detail in de Chirico (as well as the latter's preoccupation with time, which we can see in the clock against the blue sky in Guston's painting), he infuses his composition with the spirit of his recent experiences. The condition of reverie, with its unaccountable images slipping one into the other, overcomes even the theme, which is still that of slum children in their ritual games. Here, as in other similar moments in his painting life, melancholy softened by memory reigns supreme and fuses objects and environment into an atmospheric whole.

The oblique character of the motif corresponds to Guston's expressed desire to stress poetic rather than topical values. He deliber-


Guston in his St. Louis studio, 1945. (Piaget)


ately softens the light in a theatrical manner. Indeed, the whole scene is placed before us as if behind a proscenium. Even the ropes dividing the intersecting planes are deployed as though they were the mechanical backstage aids. If This Be Not I takes its place in a tradition that filters down to Guston from the eighteenth century. He has obviously looked closely at Watteau and at the Venetians, especially the two Tiepolos. In the delicate play of whites of the prominent seated figure—hat, shirt, and trousers—there is a distinct recall of Tiepolesque delight in animating various white fabrics. In the beaked mask worn by the boy, significantly just below his transfixed eyes, the history of Italian masqued festivals as transmitted by the Venetian painters of the Rococo period springs to life. Guston has taken pleasure in numerous virtuoso passages in which textures of cloth, paper, and metal are illuminated in the pale, heightened palette of the Venetians. In the half-tones that gently shift from one minute plane to another, Guston has found a universe that reflects his perception of the ambiguities implicit in existence.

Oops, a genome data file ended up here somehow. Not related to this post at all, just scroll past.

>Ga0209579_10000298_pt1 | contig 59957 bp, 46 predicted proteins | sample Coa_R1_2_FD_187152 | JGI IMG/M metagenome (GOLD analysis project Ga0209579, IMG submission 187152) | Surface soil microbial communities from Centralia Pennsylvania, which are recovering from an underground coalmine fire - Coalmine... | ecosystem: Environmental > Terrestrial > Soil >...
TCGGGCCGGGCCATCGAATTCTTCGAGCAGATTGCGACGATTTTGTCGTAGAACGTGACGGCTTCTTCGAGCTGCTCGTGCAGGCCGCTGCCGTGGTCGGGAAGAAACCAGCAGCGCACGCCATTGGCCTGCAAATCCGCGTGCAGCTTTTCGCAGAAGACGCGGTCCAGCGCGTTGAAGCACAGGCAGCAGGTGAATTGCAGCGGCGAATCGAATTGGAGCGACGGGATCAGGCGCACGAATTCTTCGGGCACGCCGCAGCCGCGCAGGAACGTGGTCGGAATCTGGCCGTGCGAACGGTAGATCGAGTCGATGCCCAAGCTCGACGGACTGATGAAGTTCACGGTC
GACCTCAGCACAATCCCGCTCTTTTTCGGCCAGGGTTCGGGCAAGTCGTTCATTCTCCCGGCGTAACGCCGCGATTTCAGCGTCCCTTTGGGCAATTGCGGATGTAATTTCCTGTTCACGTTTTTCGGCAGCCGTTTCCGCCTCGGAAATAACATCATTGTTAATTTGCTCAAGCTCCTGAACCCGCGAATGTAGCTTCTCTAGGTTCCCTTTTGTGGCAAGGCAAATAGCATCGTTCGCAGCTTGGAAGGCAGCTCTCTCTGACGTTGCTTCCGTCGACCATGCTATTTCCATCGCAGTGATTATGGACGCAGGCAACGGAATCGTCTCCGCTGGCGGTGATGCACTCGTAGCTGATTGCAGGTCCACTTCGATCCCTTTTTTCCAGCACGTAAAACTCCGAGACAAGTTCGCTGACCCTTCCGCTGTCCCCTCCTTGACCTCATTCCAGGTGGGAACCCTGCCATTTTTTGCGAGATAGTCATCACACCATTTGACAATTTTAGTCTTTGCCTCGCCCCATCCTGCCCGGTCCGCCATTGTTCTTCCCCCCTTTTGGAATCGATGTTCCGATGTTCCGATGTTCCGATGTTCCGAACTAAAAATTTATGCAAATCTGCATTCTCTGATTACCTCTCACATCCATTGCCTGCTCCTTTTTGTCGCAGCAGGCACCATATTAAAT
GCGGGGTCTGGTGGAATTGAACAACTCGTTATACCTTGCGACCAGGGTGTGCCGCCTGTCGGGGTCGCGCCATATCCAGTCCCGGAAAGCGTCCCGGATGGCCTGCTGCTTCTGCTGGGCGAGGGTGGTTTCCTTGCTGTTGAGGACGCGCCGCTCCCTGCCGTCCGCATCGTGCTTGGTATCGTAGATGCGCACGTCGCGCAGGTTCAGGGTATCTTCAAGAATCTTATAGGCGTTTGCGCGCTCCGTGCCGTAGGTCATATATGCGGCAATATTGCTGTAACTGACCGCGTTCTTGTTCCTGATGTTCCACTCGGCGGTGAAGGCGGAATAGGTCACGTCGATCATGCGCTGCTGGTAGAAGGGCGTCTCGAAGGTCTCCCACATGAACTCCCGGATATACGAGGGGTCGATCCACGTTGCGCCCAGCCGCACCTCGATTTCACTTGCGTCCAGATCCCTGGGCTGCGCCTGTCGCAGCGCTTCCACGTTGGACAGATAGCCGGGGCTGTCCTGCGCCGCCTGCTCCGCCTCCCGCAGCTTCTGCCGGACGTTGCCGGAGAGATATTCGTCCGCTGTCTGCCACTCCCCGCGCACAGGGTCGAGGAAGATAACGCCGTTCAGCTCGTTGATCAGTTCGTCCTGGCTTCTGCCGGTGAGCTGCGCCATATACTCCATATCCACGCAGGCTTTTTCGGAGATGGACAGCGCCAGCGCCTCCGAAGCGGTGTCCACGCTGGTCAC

Aside from the obvious implications of the mask, including its symbolic commentary on painting itself, Guston here states an almost reflexive interest in the parallels between the process of painting and the process of producing a theatrical drama, bracketed as it is between life and illusion, between proscenium and hall. It is not so far from seeing a painting as a drama to seeing it as a trial. The oblique theatrical character of If This Be Not I, with its statement of allegory rather than mimesis, is germane to Guston's entire oeuvre. In 1945 he would certainly have shared the recently revived interest in the Italian commedia dell'arte, and in Watteau and his eternally dreaming Gilles, that had flowed through the entire nineteenth century and into the twentieth via the Romantic poets. Guston, like his predecessors, was in a state of rebellion against the demands of the "realists," and like them, he had undertaken an introspective quest, as the title of the painting emphasizes. (Those who know Guston's grave face will recognize his own eyes in each of the figures of the painting.) All true art, as Kafka said, is a statement of evidence.